My mom turned 36 in 1965. My brother and I were barely teenagers. She had recently gone back to work, hoping we were old enough to keep out of mischief even if she wasn't there to rein us in. She was the secretary of the Baptist church we attended and during the school year was off early enough to be home when the school bus arrived. During holidays and summers, she paid us $5 a week to keep out of trouble and away from each other. On Fridays she would take us to work with her so that we could crank off copies of the upcoming Sunday's church bulletin on the mimeograph machine. I can still smell the pungent ink as I squeezed it from a tube onto the drum of the machine. After a few turns of the handle to spread the ink around, I would attach the stencil to the drum, load it with paper and begin to crank. It took both me and my brother to run the machine, one to turn the handle, one to slipsheet it, inserting blank papers between the printed ones so that the ink wouldn't smear. The goal was to crank it faster and faster, trying to make the other person fall behind with the slipsheets, and then fast enough that the bulletins would fly up in the air, showering us with inky paper. When my mom wasn't pulling her carefully coiffed and heavily lacquered hair out by the roots, she had time to be a league bowler, PTA president, school room mother, member of several women's groups at church and a Sunday School teacher. She sang in the church choir, had her hair done once a week and although I have pictures of her in slacks and even shorts when she was younger, by the time she had reached her 30's she only wore dresses. All of that would change during the late 60's and by the time the 70's came around she was the personnel manager of a major motorcycle company, wore pantsuits and jeans, and still had her hair done once a week.
My grandmothers' lives at 36 are harder to pin down with specifics. My maternal grandmother had 5 children and at 36 was smack dab in the middle of the Great Depression. To this day my mom won't talk about those days except in the most general of terms or to share a particularly funny story, like the one about the pig her dad got (liberated) from a local farmer. They had no place to keep him from being spotted as he fattened up enough to become dinner, so they closed him in the out house, only letting him out at night when he would feast on the scraps from my grandmother's kitchen, then run squealing around the yard as mom and her brothers and sister tried to chase him down and cram him back into the out house. Eventually things looked up for them and in the 40's they moved to Joliet, Illinois, to live on the grounds of the penitentiary where my grandfather was the Assistant Warden and where my grandmother would have two more children. My mom has plenty of stories about those years!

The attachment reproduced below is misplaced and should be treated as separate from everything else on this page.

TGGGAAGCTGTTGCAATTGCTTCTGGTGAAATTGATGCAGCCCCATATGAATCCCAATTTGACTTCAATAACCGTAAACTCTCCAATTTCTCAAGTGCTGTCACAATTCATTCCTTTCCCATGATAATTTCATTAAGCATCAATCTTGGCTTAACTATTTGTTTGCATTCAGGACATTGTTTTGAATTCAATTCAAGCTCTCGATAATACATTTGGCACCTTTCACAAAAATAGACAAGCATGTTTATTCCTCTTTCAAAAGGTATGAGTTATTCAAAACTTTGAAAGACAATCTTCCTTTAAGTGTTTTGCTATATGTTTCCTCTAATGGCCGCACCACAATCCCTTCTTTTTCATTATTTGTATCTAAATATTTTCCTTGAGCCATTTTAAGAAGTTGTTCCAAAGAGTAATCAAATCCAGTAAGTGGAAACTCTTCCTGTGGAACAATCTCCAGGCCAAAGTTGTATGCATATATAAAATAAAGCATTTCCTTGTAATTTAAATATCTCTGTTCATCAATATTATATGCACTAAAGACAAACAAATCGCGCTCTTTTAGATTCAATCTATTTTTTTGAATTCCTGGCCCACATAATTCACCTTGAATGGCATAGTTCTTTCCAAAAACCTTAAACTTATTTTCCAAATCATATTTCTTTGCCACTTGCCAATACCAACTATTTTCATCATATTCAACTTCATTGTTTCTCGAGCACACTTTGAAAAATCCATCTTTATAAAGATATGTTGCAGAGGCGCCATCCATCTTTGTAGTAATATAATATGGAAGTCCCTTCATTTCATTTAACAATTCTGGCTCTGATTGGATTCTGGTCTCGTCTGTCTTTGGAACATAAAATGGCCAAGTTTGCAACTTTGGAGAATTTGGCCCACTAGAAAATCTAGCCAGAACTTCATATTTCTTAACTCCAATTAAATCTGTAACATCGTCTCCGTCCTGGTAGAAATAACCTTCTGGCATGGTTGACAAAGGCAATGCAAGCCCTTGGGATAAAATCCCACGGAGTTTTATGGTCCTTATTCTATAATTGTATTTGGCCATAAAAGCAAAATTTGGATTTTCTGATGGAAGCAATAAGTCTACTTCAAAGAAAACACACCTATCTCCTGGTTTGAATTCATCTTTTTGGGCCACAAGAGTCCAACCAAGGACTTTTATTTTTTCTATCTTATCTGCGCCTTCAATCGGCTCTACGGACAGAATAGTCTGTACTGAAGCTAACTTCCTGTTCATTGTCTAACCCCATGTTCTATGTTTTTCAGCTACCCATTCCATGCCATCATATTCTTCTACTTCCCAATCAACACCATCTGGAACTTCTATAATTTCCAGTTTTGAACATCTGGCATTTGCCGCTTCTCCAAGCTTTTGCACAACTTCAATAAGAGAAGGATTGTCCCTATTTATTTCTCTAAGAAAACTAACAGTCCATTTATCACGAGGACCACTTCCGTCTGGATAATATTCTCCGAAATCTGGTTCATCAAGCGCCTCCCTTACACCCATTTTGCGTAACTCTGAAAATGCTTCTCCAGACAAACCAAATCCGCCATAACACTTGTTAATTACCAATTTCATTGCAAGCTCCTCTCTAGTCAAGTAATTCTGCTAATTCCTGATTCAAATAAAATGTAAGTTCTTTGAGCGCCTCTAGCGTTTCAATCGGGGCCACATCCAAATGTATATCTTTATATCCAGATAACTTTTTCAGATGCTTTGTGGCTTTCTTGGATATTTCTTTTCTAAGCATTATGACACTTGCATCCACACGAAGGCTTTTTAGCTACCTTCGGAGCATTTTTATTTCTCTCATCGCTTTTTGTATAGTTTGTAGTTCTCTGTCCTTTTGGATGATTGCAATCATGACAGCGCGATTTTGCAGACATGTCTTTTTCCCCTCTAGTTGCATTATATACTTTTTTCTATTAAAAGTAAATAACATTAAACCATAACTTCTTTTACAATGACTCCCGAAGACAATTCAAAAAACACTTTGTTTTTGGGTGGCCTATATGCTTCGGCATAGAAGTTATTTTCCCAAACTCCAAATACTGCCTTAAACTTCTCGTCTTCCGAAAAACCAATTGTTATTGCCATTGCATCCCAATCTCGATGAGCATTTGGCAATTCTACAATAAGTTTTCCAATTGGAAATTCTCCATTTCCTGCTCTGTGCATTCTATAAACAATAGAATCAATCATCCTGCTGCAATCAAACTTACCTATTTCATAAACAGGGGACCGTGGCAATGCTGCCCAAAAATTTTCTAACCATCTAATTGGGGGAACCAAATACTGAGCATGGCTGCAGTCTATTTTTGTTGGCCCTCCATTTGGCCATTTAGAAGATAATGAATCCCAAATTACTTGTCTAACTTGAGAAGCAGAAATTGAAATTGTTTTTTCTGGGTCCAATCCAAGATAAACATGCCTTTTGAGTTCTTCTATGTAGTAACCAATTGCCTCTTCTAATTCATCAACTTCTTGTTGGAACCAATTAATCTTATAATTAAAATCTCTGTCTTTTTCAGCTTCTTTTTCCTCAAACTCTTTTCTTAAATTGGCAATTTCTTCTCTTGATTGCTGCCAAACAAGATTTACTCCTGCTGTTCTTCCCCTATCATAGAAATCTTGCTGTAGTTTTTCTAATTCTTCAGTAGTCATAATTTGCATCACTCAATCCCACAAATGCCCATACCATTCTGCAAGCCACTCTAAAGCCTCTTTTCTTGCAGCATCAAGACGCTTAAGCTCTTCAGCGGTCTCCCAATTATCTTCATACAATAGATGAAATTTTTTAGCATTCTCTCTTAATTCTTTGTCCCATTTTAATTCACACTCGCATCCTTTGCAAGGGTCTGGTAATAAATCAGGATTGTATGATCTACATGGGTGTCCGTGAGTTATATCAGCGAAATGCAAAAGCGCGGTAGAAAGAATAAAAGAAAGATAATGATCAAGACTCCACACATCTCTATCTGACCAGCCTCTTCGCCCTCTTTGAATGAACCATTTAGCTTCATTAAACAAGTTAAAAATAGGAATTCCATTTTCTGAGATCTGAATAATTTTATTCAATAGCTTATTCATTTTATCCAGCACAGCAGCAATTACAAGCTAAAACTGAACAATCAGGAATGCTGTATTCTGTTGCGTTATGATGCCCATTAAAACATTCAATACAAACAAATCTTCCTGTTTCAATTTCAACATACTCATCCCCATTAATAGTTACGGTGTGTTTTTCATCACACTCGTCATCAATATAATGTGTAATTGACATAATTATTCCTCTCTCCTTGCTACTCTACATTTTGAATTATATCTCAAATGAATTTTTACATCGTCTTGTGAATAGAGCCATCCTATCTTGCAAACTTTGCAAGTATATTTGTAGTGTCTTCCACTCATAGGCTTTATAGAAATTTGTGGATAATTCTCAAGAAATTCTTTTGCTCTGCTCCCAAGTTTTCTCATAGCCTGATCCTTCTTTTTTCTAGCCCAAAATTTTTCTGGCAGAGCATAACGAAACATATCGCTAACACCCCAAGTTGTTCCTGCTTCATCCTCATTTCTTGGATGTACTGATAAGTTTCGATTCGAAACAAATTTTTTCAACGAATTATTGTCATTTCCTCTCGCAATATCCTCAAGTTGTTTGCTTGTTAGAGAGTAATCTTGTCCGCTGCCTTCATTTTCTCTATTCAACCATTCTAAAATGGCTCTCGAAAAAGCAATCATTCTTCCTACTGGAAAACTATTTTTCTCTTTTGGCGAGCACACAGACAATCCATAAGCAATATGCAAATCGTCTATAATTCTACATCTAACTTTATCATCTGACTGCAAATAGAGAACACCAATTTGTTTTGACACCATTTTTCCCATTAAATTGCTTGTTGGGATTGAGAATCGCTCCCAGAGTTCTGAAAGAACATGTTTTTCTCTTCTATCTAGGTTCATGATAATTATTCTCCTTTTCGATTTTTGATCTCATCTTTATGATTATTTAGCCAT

My dad's mom lived in rural Arkansas, and at 36 had an 18 year old daughter and a 13 year old son, my dad, who likewise never talked much about his childhood. They had been fairly wealthy before the Depression hit, even owning rental properties, which they lost along with just about everything else. In later years I would ask my grandmother about those times and her answer was always the same. "Child," she would say, hugging me close, "those days are long gone and best forgotten." Then she would stretch out on the bed, me on one side and my brother on the other, and tell us the most wonderful stories. Billy Goat's Gruff, The 3 Little Pigs or Little Red Riding Hood. Not the socially correct ones, but the old versions that involved things like cutting open the wolf's stomach to retrieve grandma, then filling it back up with stones before stitching him up again and tossing him into the river to drown. We would shiver in delighted horror while she squeezed us tight.
When my daughter is the age I am now, I'll be (hopefully) 87. I can't wait to tell her what I was doing when I was her age.